UFC-WEC Merger's True Winners and Losers

Elton HobsonCorrespondent INovember 1, 2010

This past Thursday, UFC President Dana White sent shockwaves across the MMA world— by making a "major announcement" that actually lived up to the hype.

So for all you fans eagerly anticipating the new line of UFC-themed credit cards or clarification on the status of vuvuzelas at live events, you're going to have to wait a bit longer. On the other hand, if you're one of those fans who have been waiting for the lighter weight stars of the WEC to finally earn the pay, fame and prestige of their larger UFC brethren—and if you're reading this, I'm thinking you are—you're ship has come in.

Starting in 2011, the WEC will be folded into the UFC in a move long anticipated by fans and pundits. Nevertheless, it's a big move by Zuffa that even more solidly establishes them as the MMA monopoly in North America—maybe even the world.

Still, like any business deal there were winners and losers. Some of these are obvious, some of them harder to see. Here are the top winners and losers of the biggest merger in MMA since the purchase of PRIDE.

The Winners

Lighter Weight Fighters: Wow, tough to get any more obvious than this. Still, I'd be remiss in my journalistic duties if I didn't mention the easily apparent and obvious first off. If you are a 145 or 135 lb fighter—or you represent one, or manage one, train one or sponsor one—you had a very good day Thursday.

This merger means the lighter guys, long known for being the most exciting fighters in the sport, will finally earn the pay and respect equal to their talent. With UFC money and prestige now available for feather and bantam weight competitors, look for Joe Silva and Co. to build impressive stables in either division and for the top athletes in either division to finally earn the big bucks and PPV headlining spots they've deserved for some time.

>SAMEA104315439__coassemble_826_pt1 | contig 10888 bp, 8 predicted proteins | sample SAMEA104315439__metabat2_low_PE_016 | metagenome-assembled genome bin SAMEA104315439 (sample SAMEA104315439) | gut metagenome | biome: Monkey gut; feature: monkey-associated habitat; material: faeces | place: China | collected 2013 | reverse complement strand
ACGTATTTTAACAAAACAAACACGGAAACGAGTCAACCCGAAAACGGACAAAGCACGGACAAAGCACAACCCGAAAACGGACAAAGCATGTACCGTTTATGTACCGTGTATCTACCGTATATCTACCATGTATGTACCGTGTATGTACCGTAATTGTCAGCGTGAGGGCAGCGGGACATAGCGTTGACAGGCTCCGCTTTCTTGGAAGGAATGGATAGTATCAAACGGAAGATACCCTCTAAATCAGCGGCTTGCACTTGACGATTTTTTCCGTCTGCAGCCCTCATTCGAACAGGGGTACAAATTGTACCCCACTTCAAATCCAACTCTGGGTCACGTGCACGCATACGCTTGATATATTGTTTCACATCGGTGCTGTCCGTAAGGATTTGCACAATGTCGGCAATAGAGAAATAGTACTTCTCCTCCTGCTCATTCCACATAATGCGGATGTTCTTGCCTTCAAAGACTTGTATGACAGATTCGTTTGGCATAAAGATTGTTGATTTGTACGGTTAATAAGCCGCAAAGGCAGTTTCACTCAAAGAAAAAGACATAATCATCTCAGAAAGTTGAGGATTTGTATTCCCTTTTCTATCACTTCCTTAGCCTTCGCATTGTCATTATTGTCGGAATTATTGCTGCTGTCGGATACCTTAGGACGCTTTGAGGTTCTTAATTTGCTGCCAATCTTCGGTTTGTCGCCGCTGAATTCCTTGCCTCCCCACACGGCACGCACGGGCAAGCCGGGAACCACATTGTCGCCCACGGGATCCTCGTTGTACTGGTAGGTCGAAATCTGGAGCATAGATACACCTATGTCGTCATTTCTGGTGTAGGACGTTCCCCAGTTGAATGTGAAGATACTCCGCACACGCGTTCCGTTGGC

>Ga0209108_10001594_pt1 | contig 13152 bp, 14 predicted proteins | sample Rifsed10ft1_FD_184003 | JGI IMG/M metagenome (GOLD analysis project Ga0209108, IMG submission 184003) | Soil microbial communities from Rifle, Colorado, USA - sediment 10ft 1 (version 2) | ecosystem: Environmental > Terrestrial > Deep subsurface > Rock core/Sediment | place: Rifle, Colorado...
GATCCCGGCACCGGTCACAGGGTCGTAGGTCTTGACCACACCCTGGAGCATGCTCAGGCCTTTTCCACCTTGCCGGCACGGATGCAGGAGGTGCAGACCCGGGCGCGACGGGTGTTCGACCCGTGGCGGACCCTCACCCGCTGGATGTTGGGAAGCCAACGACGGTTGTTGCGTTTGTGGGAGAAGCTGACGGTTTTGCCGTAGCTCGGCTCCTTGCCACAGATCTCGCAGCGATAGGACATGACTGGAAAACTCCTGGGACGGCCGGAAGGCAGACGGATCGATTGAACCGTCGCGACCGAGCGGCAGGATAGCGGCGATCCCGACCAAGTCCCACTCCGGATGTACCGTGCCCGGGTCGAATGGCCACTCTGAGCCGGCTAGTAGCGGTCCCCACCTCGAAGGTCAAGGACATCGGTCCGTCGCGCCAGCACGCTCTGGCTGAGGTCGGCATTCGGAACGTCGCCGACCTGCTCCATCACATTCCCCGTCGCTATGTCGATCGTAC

Jose Aldo: Speaking of top fighters at lighter weight classes, the top of the top is soft-spoken Brazilian Jose Aldo. For a long time now, the Nova Uniao product has been one of the most exciting fighters in the sport, a deadly, well-rounded killer and a staple of the P4P Top Five. All he's lacked is the recognition of the TapouT wearing, Bud Light drinking, Spike TV watching "casual" MMA fanbase. All of that is about to change.

The UFC brass has chosen Aldo to be their leadoff guy for the new merger, slotting him into their New Years Day PPV against Josh Grispi in the co-main event of the evening. It's a clear recognition of Aldo's elite level status and the best possible way to kick off the era of the WEC/UFC merger. Aldo wins, Zuffa wins, fans win and plastic surgeons will experience the biggest uptick in business since Anderson Silva circa 2006.

The Ultimate Fighter: For months now, we've heard the complaints of fans regarding Spike TV's reality juggernaut. It's overdone, jumped the shark, mega-saturated, growing stale and ran its course. In short, the concept seems to have pretty much run out of gas.

Failing another season of Kimbo Slice, the best way to reinvigorate the TUF franchise is to bring in the WEC's hell-bent-for-leather lighter guys.

Picture this: Uriah Faber and Miguel Torres as coaches of a 135 and 145 lb season featuring the stars of those two WEC divisions in a "comeback" type situation. Great way to introduce these guys to the casual audience, have some tremendous scraps and build to a Faber-Torres bout that would be the first 135 lb superfight of the new era. Thank me later, Dana.

The "Just Bleed" Guy: Been a little bored with the UFC lately?

Did the epic Mir/Cro Cop match turn out to be not too epic after all? Are you still having nightmares about Lentz/Winner? Angry that Rashad Evans/Frankie Edgar/GSP beat your favourite fighter by refusing to stand there with his chin out winging punches—like a man, damnit!

If you answered yes to any of those questions, this merger was a big day for you. It means less point-sparring sessions, collegiate wrestling matches and heavyweight hyperventilating sessions. It means more exciting, balls-to-the-wall scraps to satisfy your violent appetite. Stand and bang, stand and bang! Just Bleed! INTO PIECES!